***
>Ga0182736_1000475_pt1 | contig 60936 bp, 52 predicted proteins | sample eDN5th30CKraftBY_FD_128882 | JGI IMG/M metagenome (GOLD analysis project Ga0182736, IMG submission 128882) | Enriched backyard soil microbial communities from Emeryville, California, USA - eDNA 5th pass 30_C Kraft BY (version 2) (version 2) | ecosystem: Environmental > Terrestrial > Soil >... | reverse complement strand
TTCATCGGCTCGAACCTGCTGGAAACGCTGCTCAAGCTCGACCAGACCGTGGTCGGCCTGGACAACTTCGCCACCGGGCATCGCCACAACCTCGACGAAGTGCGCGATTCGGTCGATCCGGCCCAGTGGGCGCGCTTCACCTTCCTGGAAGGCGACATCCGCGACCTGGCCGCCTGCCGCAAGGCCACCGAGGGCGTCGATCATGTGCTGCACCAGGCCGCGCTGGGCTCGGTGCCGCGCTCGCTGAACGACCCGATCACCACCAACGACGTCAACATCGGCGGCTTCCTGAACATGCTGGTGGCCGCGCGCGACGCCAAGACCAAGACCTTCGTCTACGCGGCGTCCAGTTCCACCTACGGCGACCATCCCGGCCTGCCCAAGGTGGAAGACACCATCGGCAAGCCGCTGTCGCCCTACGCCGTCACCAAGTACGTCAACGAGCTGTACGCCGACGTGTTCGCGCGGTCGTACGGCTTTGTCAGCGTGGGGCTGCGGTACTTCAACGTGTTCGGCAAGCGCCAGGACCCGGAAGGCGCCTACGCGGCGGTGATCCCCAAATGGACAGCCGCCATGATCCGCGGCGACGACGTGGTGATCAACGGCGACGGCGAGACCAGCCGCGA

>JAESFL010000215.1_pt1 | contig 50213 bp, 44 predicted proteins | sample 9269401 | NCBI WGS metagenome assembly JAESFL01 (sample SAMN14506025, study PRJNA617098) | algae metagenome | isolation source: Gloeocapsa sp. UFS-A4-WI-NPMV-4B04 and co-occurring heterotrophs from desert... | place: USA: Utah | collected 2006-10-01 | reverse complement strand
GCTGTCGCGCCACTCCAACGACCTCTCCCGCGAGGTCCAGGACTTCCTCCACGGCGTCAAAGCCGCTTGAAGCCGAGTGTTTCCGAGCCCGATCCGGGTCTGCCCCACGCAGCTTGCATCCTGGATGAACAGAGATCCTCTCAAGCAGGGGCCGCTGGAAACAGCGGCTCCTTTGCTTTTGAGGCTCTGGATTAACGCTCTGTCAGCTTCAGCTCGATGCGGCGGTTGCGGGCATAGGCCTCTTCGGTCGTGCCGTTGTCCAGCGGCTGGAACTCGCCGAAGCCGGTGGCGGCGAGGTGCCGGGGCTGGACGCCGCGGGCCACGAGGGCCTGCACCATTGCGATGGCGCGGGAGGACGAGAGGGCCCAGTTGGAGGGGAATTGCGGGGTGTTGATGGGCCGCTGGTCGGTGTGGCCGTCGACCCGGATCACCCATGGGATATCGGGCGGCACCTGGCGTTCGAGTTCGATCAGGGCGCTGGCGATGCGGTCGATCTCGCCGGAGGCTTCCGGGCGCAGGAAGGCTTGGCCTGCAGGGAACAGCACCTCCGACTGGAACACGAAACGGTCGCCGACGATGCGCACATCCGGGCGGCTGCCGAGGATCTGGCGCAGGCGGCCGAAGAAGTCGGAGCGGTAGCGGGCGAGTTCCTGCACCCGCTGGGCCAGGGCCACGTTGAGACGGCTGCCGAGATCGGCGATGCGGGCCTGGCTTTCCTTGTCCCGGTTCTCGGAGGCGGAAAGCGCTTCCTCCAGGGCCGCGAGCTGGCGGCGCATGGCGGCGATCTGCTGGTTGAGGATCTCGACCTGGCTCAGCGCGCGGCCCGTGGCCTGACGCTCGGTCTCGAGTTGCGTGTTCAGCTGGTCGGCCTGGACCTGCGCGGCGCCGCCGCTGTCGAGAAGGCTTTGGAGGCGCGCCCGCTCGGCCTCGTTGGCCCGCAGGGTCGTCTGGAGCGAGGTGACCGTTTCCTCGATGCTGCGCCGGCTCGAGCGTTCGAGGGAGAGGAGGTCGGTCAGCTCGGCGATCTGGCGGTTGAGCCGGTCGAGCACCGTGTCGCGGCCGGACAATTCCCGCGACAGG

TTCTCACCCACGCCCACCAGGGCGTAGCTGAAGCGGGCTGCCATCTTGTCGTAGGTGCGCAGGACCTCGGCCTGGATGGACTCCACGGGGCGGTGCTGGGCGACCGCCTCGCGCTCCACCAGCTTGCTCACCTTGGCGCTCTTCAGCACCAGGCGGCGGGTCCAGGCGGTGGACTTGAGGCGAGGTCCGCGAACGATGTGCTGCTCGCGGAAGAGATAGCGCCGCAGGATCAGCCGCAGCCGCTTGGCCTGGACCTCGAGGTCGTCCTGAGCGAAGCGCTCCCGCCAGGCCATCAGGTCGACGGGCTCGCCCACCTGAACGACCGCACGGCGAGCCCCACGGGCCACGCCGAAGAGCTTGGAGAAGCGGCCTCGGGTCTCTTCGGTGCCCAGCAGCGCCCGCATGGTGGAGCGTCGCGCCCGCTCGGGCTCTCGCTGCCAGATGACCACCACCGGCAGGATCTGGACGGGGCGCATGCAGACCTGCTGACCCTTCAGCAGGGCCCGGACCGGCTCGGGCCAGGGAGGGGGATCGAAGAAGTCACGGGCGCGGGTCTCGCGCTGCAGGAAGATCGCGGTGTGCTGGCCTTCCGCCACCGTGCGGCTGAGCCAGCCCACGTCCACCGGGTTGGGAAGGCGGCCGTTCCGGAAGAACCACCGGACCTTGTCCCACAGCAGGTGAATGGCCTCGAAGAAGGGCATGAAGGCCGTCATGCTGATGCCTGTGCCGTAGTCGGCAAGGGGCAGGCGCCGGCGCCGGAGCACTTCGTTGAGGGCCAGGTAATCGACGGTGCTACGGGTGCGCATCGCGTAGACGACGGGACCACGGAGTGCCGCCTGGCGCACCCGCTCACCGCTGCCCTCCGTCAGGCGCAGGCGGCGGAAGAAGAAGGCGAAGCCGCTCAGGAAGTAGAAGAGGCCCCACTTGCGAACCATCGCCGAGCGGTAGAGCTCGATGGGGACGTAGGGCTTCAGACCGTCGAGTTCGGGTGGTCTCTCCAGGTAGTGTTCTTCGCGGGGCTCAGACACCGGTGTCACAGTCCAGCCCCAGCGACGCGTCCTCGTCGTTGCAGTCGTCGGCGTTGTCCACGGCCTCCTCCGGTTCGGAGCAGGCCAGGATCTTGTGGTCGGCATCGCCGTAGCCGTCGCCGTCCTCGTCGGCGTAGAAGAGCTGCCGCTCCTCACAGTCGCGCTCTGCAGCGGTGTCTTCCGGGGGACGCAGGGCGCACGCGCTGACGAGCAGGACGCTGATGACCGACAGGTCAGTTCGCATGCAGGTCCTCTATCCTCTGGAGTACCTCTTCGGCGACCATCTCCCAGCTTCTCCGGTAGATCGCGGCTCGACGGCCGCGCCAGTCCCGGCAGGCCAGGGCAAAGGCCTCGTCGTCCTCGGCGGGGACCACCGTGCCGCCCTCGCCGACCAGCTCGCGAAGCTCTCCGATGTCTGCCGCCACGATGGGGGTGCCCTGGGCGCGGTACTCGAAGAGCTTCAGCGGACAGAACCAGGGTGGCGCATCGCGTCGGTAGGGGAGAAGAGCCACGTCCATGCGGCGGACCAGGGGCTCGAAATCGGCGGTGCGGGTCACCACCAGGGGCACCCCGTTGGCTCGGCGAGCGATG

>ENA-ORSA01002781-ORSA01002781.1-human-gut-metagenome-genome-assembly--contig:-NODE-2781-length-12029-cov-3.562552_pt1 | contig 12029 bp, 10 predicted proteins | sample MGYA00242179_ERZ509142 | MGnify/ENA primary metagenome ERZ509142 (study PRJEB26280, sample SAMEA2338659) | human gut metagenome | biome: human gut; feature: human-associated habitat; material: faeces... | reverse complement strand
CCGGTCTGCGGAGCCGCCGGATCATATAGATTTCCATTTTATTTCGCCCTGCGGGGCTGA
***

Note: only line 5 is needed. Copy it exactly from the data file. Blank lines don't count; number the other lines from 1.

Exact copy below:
TTCTCACCCACGCCCACCAGGGCGTAGCTGAAGCGGGCTGCCATCTTGTCGTAGGTGCGCAGGACCTCGGCCTGGATGGACTCCACGGGGCGGTGCTGGGCGACCGCCTCGCGCTCCACCAGCTTGCTCACCTTGGCGCTCTTCAGCACCAGGCGGCGGGTCCAGGCGGTGGACTTGAGGCGAGGTCCGCGAACGATGTGCTGCTCGCGGAAGAGATAGCGCCGCAGGATCAGCCGCAGCCGCTTGGCCTGGACCTCGAGGTCGTCCTGAGCGAAGCGCTCCCGCCAGGCCATCAGGTCGACGGGCTCGCCCACCTGAACGACCGCACGGCGAGCCCCACGGGCCACGCCGAAGAGCTTGGAGAAGCGGCCTCGGGTCTCTTCGGTGCCCAGCAGCGCCCGCATGGTGGAGCGTCGCGCCCGCTCGGGCTCTCGCTGCCAGATGACCACCACCGGCAGGATCTGGACGGGGCGCATGCAGACCTGCTGACCCTTCAGCAGGGCCCGGACCGGCTCGGGCCAGGGAGGGGGATCGAAGAAGTCACGGGCGCGGGTCTCGCGCTGCAGGAAGATCGCGGTGTGCTGGCCTTCCGCCACCGTGCGGCTGAGCCAGCCCACGTCCACCGGGTTGGGAAGGCGGCCGTTCCGGAAGAACCACCGGACCTTGTCCCACAGCAGGTGAATGGCCTCGAAGAAGGGCATGAAGGCCGTCATGCTGATGCCTGTGCCGTAGTCGGCAAGGGGCAGGCGCCGGCGCCGGAGCACTTCGTTGAGGGCCAGGTAATCGACGGTGCTACGGGTGCGCATCGCGTAGACGACGGGACCACGGAGTGCCGCCTGGCGCACCCGCTCACCGCTGCCCTCCGTCAGGCGCAGGCGGCGGAAGAAGAAGGCGAAGCCGCTCAGGAAGTAGAAGAGGCCCCACTTGCGAACCATCGCCGAGCGGTAGAGCTCGATGGGGACGTAGGGCTTCAGACCGTCGAGTTCGGGTGGTCTCTCCAGGTAGTGTTCTTCGCGGGGCTCAGACACCGGTGTCACAGTCCAGCCCCAGCGACGCGTCCTCGTCGTTGCAGTCGTCGGCGTTGTCCACGGCCTCCTCCGGTTCGGAGCAGGCCAGGATCTTGTGGTCGGCATCGCCGTAGCCGTCGCCGTCCTCGTCGGCGTAGAAGAGCTGCCGCTCCTCACAGTCGCGCTCTGCAGCGGTGTCTTCCGGGGGACGCAGGGCGCACGCGCTGACGAGCAGGACGCTGATGACCGACAGGTCAGTTCGCATGCAGGTCCTCTATCCTCTGGAGTACCTCTTCGGCGACCATCTCCCAGCTTCTCCGGTAGATCGCGGCTCGACGGCCGCGCCAGTCCCGGCAGGCCAGGGCAAAGGCCTCGTCGTCCTCGGCGGGGACCACCGTGCCGCCCTCGCCGACCAGCTCGCGAAGCTCTCCGATGTCTGCCGCCACGATGGGGGTGCCCTGGGCGCGGTACTCGAAGAGCTTCAGCGGACAGAACCAGGGTGGCGCATCGCGTCGGTAGGGGAGAAGAGCCACGTCCATGCGGCGGACCAGGGGCTCGAAATCGGCGGTGCGGGTCACCACCAGGGGCACCCCGTTGGCTCGGCGAGCGATG